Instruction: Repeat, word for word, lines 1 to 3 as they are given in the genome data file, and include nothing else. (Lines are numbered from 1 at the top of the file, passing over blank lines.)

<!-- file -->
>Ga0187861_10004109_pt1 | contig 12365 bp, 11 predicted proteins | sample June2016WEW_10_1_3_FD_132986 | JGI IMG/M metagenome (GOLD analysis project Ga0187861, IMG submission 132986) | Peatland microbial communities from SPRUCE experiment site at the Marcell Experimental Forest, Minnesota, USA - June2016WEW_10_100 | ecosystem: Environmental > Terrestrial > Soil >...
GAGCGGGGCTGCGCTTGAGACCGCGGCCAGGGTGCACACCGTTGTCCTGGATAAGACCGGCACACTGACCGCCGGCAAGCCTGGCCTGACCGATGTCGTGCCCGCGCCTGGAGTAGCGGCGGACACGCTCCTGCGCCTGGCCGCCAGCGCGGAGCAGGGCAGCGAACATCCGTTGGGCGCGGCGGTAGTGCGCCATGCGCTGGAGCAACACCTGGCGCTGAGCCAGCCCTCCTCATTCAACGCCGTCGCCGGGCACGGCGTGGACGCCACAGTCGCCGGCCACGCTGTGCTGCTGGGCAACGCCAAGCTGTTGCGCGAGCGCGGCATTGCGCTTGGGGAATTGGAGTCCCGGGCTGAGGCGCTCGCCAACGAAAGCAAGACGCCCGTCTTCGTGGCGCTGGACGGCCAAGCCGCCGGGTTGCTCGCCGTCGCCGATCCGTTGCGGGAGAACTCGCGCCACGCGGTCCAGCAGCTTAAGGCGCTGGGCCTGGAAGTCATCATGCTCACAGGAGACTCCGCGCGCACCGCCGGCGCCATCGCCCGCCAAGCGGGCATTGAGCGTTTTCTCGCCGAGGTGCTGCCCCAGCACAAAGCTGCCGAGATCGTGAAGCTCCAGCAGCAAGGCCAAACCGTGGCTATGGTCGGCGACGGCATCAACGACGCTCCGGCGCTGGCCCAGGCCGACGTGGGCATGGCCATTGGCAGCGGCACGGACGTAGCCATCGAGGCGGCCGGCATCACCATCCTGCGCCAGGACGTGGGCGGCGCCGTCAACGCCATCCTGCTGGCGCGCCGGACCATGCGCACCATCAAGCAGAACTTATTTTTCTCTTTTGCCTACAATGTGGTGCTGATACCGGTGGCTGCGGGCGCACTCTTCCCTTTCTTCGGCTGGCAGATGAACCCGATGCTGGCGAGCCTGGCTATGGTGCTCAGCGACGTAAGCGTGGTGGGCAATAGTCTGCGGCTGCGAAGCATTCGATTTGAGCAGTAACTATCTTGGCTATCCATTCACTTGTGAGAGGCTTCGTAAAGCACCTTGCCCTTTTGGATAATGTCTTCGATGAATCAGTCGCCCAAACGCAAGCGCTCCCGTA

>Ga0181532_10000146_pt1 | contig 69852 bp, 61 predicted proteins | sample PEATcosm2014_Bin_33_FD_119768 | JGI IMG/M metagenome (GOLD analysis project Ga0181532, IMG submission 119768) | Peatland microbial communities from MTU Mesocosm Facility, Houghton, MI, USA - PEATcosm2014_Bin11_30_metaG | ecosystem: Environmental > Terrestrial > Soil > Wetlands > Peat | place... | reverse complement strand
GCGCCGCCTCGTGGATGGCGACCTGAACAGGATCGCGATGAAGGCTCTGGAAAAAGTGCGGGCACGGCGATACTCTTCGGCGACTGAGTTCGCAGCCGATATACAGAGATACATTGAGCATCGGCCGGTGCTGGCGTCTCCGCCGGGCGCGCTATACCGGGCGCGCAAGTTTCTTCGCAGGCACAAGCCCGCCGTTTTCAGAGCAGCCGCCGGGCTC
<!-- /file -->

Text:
>Ga0187861_10004109_pt1 | contig 12365 bp, 11 predicted proteins | sample June2016WEW_10_1_3_FD_132986 | JGI IMG/M metagenome (GOLD analysis project Ga0187861, IMG submission 132986) | Peatland microbial communities from SPRUCE experiment site at the Marcell Experimental Forest, Minnesota, USA - June2016WEW_10_100 | ecosystem: Environmental > Terrestrial > Soil >...
GAGCGGGGCTGCGCTTGAGACCGCGGCCAGGGTGCACACCGTTGTCCTGGATAAGACCGGCACACTGACCGCCGGCAAGCCTGGCCTGACCGATGTCGTGCCCGCGCCTGGAGTAGCGGCGGACACGCTCCTGCGCCTGGCCGCCAGCGCGGAGCAGGGCAGCGAACATCCGTTGGGCGCGGCGGTAGTGCGCCATGCGCTGGAGCAACACCTGGCGCTGAGCCAGCCCTCCTCATTCAACGCCGTCGCCGGGCACGGCGTGGACGCCACAGTCGCCGGCCACGCTGTGCTGCTGGGCAACGCCAAGCTGTTGCGCGAGCGCGGCATTGCGCTTGGGGAATTGGAGTCCCGGGCTGAGGCGCTCGCCAACGAAAGCAAGACGCCCGTCTTCGTGGCGCTGGACGGCCAAGCCGCCGGGTTGCTCGCCGTCGCCGATCCGTTGCGGGAGAACTCGCGCCACGCGGTCCAGCAGCTTAAGGCGCTGGGCCTGGAAGTCATCATGCTCACAGGAGACTCCGCGCGCACCGCCGGCGCCATCGCCCGCCAAGCGGGCATTGAGCGTTTTCTCGCCGAGGTGCTGCCCCAGCACAAAGCTGCCGAGATCGTGAAGCTCCAGCAGCAAGGCCAAACCGTGGCTATGGTCGGCGACGGCATCAACGACGCTCCGGCGCTGGCCCAGGCCGACGTGGGCATGGCCATTGGCAGCGGCACGGACGTAGCCATCGAGGCGGCCGGCATCACCATCCTGCGCCAGGACGTGGGCGGCGCCGTCAACGCCATCCTGCTGGCGCGCCGGACCATGCGCACCATCAAGCAGAACTTATTTTTCTCTTTTGCCTACAATGTGGTGCTGATACCGGTGGCTGCGGGCGCACTCTTCCCTTTCTTCGGCTGGCAGATGAACCCGATGCTGGCGAGCCTGGCTATGGTGCTCAGCGACGTAAGCGTGGTGGGCAATAGTCTGCGGCTGCGAAGCATTCGATTTGAGCAGTAACTATCTTGGCTATCCATTCACTTGTGAGAGGCTTCGTAAAGCACCTTGCCCTTTTGGATAATGTCTTCGATGAATCAGTCGCCCAAACGCAAGCGCTCCCGTA

>Ga0181532_10000146_pt1 | contig 69852 bp, 61 predicted proteins | sample PEATcosm2014_Bin_33_FD_119768 | JGI IMG/M metagenome (GOLD analysis project Ga0181532, IMG submission 119768) | Peatland microbial communities from MTU Mesocosm Facility, Houghton, MI, USA - PEATcosm2014_Bin11_30_metaG | ecosystem: Environmental > Terrestrial > Soil > Wetlands > Peat | place... | reverse complement strand